Interview: Albert Chu, Masternaut
Telematics giant Masternaut is laying the foundations for a more data-rich future, and vice president of strategy and marketing, Albert Chu, reckons fleets need to take similar steps to stay ahead. By Alex Grant.
Launched this summer, Masternaut’s rebrand follows three-years spent examining where the telematics sector is heading, and fine-tuning or re-thinking its processes to cater for those changes. Chu says it’s become a different company behind the scenes; now ISO 27000 certified, home to restructured account management and customer services teams, and operating at 99.9% uptime. Changes which have recorded a 25-point upswing in its net promotor score.
At the end of 2017, it added data scientists under its newly-renamed Catalytix team, and shifted its focus from professional services, to deep analysis of the data coming from fleets. The aim is to give fleets the bigger picture, utilising their vast quantities of telematics data to find patterns, and re-engineer how they operate. Essentially, it’s a shift from focusing on selling hardware, to selling data intelligence.
Evolving fleet management
This sort of data gathering needn’t be arduous, says Chu, but it does mark the start of a new era for fleet operators. It’s already a technology-rich sector, but the last decade has focused on digitising paper and pen processes rather than using that technology to drive efficiency. With regulation and decreasing hardware costs meaning most vehicles – certainly in fleets – will be sending data somewhere by 2025. That’s a massive amount of useful information to work with.
“The most obvious thing to do today is capture more of it,” Chu advises. “If you’ve got it sitting in pen and paper, that’s not going to cut it. While your competitors are finding operational efficiencies, you’re not going to have that data in front of you. You’ve got this data already, let’s start unlocking it with more context.
“Even if you can’t do smart things with the data today, capture it because you’ll be able to do something with it later. And integrate your systems. Telematics isn’t seen as a technology sell, and we don’t talk with IT directors nearly enough. It has to be less siloed, there has to be additional linkages with IT, HR, finance, and this requires a different skillset. For fleet operators to be competitive, they have to be more than vehicles on the road. They have to be able to use data, and put it in context for efficiency improvements.”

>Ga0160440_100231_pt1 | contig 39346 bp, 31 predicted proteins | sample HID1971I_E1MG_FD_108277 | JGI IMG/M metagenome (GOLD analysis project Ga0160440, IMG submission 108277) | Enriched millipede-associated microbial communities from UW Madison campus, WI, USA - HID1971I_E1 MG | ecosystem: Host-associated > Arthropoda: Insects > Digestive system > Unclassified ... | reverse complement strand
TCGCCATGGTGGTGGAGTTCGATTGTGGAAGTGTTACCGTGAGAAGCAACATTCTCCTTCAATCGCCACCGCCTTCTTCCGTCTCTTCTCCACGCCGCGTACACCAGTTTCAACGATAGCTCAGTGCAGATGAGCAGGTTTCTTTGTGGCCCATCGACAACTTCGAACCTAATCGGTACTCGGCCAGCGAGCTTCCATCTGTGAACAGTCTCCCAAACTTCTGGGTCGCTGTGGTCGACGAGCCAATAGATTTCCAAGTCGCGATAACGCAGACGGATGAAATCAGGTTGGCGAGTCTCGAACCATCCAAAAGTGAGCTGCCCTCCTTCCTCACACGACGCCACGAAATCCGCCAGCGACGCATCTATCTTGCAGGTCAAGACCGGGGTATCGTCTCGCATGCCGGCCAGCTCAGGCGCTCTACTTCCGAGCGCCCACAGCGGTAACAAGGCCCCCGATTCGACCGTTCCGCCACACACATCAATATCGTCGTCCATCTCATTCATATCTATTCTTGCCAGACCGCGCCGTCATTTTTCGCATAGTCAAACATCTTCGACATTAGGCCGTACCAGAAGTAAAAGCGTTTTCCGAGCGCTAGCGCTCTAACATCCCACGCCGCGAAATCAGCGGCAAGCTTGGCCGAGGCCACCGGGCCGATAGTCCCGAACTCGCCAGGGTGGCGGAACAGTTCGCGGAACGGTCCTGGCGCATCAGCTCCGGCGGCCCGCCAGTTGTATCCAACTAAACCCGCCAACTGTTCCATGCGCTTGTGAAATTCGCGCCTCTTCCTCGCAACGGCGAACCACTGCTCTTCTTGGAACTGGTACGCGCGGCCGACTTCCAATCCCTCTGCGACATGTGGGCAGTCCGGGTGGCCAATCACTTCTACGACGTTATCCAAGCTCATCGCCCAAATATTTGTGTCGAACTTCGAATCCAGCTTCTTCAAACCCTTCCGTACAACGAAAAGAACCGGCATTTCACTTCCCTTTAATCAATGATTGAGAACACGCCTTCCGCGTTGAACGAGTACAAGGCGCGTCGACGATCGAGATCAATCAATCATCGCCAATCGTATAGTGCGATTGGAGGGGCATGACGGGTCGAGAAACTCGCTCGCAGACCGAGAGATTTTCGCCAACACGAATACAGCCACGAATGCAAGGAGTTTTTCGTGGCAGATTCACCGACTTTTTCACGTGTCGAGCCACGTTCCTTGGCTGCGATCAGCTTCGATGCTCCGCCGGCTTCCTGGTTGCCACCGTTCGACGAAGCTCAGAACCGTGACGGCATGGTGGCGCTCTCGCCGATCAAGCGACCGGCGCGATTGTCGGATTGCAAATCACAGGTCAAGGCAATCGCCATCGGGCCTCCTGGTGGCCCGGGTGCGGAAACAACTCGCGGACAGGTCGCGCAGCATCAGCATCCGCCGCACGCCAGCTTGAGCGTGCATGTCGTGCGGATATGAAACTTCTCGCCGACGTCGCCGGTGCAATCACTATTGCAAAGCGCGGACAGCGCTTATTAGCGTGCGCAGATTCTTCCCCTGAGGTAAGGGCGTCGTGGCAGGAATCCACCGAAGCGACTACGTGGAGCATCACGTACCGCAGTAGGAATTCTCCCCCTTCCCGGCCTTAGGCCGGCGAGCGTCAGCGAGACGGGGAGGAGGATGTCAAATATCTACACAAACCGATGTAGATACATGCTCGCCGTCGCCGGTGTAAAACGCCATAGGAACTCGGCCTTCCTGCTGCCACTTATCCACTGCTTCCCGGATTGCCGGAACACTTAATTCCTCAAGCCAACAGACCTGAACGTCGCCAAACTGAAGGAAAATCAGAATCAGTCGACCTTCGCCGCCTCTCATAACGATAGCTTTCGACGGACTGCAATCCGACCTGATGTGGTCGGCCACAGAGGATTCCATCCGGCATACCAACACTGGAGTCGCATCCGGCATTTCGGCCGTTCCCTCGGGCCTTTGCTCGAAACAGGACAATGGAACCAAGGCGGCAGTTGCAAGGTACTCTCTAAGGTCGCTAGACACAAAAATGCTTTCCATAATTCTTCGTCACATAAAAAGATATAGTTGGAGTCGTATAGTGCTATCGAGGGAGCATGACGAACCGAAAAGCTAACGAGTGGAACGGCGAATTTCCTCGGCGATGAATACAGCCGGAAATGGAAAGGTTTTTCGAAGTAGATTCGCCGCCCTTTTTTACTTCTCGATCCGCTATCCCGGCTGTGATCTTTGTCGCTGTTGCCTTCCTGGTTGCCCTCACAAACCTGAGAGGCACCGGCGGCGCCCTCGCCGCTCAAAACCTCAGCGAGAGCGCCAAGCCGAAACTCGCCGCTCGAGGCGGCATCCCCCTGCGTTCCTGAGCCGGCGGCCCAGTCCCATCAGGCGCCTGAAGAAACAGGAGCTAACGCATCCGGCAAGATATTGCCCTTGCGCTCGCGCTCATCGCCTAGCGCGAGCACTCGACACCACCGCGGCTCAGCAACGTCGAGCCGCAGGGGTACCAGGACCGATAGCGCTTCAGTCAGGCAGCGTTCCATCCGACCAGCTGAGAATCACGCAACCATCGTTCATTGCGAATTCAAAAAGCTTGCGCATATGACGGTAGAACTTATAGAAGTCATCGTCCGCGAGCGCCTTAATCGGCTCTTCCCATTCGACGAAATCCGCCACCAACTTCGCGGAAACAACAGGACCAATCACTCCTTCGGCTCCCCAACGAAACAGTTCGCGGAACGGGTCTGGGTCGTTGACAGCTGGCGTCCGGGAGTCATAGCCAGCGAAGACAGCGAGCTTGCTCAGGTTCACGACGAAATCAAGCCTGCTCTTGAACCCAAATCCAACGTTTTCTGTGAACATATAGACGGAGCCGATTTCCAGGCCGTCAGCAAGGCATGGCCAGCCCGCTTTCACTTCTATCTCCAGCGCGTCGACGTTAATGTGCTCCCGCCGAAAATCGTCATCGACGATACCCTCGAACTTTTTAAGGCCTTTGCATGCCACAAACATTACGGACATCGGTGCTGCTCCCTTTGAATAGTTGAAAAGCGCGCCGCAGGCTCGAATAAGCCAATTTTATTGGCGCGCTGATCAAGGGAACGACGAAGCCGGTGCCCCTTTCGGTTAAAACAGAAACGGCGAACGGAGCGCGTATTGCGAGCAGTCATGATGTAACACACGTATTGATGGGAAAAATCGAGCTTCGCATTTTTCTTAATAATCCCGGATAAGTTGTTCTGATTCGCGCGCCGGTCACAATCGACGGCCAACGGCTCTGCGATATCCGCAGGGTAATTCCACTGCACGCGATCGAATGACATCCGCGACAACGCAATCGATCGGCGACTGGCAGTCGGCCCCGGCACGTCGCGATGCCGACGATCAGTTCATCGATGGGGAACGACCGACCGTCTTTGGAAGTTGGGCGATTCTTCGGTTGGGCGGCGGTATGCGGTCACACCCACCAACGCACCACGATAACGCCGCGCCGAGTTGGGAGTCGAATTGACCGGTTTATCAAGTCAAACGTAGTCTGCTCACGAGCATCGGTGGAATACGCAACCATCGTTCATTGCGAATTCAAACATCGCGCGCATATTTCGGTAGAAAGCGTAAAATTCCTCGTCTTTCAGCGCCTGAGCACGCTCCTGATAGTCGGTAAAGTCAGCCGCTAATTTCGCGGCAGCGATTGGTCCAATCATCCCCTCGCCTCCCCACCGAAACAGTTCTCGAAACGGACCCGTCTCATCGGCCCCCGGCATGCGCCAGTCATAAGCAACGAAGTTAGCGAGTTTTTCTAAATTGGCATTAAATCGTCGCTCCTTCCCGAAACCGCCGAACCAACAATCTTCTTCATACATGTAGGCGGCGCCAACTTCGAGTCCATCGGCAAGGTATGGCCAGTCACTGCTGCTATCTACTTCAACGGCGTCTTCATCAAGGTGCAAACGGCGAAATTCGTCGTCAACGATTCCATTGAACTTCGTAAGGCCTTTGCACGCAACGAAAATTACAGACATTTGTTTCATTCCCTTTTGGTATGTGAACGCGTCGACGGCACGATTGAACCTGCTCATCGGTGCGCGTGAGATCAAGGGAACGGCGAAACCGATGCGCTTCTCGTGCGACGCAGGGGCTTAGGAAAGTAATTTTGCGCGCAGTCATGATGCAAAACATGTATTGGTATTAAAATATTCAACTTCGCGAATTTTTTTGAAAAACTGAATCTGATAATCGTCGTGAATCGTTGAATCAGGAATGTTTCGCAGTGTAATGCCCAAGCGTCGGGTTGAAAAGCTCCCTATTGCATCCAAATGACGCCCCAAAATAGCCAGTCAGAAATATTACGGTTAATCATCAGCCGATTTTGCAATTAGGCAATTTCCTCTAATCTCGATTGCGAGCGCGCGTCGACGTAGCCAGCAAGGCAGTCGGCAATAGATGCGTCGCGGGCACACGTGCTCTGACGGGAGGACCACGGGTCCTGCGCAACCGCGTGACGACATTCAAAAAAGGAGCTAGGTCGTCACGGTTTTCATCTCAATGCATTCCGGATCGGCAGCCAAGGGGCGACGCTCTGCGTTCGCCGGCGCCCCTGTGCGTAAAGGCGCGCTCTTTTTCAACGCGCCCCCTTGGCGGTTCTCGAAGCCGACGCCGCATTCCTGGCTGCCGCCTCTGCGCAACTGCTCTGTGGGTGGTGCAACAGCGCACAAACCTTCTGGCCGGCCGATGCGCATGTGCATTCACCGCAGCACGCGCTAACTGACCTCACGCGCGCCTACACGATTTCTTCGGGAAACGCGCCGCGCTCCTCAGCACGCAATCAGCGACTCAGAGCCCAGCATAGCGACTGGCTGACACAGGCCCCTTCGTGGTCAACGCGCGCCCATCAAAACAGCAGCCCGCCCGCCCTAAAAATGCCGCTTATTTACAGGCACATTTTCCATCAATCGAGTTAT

What can this data do?
More than you might expect, Chu explains:
Driver Safety: Aggregated telematics data offers a much clearer picture of road safety than the Government’s accident statistics, explains Chu. Analysing hotspots for harsh driving and speeding could be used to map out the UK’s most
dangerous intersections, helping agencies cut congestion and improving safety.
Operational Efficiency: Masternaut has put around a dozen customers through its fleet optimisation process. It’s data rich enough to analyse not only frequency of use, but reflecting essential, specialist vehicles, and looking the size of depots to identify where short-term rental could replace certain assets. Chu claims this has brought 5-10% reductions in fleet size so far.
Benchmarking: With 22 variables and thousands of customers’ data, granularity is a big benefit of richer data. Chu says the system can benchmark fleets’ fuel efficiency based on their industry, vehicle type, working hours and location. It will also launch a certification programme later this year to recognise the best performers.
Vehicle choice: Masternaut has a patented technology which can read fuel economy data, and thus CO2 emissions, directly from the car. This can suggest the sort of duty cycles specific makes, models and drivetrains suit, including where electric vehicles can be deployed. Chu says this could be an attractive value-added service from leasing companies.
“The message we have for operators is don’t sit on your hands when all this stuff is happening,” explains Chu. “In order for all of this to be meaningful, and make sense, you need the infrastructure to support the services that are coming. When you do that, you will be ahead of the competition.”